UPDATE: Yep, it’s an Airbnb promotion. The last Blockbuster in the world is now available for an overnight stay through Airbnb, complete with ‘90s-style furniture and entertainment center and a selection of VHS tapes to enjoy.
THE DEAD SPEAK!
Or tweet, at least.
Blockbuster’s official Twitter account, @Blockbuster, hadn’t tweeted since Jan. 12, 2014—the day almost all of its locations officially went out of business. (There’s still one ornery location that refuses to die, up in Bend, Ore.) As the vestigial account of a long-dead brand that was obsolete even before death, there was no reason to think this Twitter account would ever stir again—and absolutely no reason to want it to, either, no matter how nostalgic you might feel for those old ticket stub signs or blue-and-yellow VHS boxes. In fact that official Blockbuster Twitter account has basically become a meme at this point—a weird social media monument to the hubris of media titans, and a relic from the long-gone past. Basically it’s “Ozymandias” but as a Twitter account for a shitty chain that killed off all the good video stores back in the early ‘90s.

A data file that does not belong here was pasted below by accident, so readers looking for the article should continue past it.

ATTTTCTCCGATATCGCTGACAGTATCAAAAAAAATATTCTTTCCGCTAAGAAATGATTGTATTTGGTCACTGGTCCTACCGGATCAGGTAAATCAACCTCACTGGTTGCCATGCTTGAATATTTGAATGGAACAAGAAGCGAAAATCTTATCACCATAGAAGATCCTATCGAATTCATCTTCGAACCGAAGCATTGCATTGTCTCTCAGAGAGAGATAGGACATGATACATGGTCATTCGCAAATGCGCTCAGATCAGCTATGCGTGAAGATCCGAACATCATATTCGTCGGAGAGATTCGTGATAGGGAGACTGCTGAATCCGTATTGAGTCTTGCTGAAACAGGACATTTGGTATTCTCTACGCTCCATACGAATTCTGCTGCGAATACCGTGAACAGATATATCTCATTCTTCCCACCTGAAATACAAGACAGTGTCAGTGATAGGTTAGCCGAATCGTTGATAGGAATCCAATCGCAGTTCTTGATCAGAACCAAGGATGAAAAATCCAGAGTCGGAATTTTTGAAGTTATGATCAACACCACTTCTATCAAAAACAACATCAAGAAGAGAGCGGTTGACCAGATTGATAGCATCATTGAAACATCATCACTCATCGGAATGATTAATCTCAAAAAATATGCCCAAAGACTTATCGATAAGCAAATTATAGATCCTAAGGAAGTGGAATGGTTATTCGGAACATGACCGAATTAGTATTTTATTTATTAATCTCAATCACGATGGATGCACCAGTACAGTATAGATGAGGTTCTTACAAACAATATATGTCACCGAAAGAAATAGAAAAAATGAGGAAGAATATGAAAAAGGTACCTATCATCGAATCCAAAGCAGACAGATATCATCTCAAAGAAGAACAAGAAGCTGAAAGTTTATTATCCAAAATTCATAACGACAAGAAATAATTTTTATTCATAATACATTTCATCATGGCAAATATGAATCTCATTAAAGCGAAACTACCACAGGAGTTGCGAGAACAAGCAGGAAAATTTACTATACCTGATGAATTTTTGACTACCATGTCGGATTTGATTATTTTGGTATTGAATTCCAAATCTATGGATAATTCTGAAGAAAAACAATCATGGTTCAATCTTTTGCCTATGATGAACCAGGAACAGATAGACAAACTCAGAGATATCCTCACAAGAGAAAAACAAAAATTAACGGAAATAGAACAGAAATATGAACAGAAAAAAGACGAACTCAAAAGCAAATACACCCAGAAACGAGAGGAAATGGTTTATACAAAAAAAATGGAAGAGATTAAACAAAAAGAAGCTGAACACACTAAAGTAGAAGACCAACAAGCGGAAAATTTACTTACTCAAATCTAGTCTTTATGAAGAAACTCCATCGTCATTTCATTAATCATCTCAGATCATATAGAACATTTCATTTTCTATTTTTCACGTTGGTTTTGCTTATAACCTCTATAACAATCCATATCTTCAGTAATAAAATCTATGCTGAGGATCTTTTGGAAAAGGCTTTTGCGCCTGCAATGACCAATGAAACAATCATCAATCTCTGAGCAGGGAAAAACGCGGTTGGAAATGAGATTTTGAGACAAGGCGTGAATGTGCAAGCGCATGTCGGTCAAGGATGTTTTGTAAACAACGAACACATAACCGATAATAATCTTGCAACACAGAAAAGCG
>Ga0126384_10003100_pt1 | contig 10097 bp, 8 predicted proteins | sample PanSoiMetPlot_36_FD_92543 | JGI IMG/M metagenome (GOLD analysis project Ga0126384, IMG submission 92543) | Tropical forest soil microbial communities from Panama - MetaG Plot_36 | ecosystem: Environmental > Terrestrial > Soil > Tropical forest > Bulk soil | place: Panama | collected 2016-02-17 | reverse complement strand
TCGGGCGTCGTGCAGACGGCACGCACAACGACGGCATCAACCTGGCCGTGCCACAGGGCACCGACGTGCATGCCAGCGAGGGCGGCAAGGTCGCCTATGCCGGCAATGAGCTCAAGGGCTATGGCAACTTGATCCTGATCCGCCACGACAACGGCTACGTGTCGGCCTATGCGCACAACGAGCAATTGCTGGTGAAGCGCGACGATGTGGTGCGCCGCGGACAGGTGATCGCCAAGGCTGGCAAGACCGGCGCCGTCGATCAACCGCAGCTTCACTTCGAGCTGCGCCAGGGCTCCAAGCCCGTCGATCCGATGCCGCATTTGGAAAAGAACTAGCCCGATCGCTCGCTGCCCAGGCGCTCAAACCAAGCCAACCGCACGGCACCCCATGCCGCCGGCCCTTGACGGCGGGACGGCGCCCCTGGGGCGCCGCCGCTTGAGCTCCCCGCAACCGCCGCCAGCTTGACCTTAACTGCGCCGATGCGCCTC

Given all of this, it’s understandably a shock that Blockbuster’s Twitter account suddenly, inexplicably tweeted for the first time in over 6 years this morning.
What could this mean? Perhaps a rogue social media intern from 2014 realized they still had the login info, and decided to poke back in for a laugh? Perhaps our bottomless hunger for nostalgia will lead to the revival of yet another dormant brand from the past? Given that the only other tweets the account has written today were direct responses to the Airbnb Twitter account, you have to wonder if this is all somehow connected to them. Maybe they just bought the rights to Blockbuster's Twitter account as a marketing prank. Maybe none of this really matters, and signifies absolutely nothing on the horizon, but has enamored us today because of how fervently we wish we could go back to the world of January 2014—before the pandemic, before the current state of politics, before all of the entertainment industry was siloed off in different streaming services that require separate subscriptions and don't always work with every TV or streaming stick. Maybe we just want the simplicity of hitting Blockbuster on a Friday night, finding a (not particularly obscure, not particularly arty, definitely not rated anything past an R) movie to rent, and watching it on the couch without the glow and hum of social media apps on our phone constantly distracting us.
Or maybe it's just a weird, dumb thing that will get people talking for a few minutes before leading to the lame reveal of Blockbuster logo T-shirts at Old Navy or something.
And of course, no new @Blockbuster tweet could ever match this classic from 2011 for how elegantly it captured both the corporate mindset and a particularly crucial moment in home entertainment.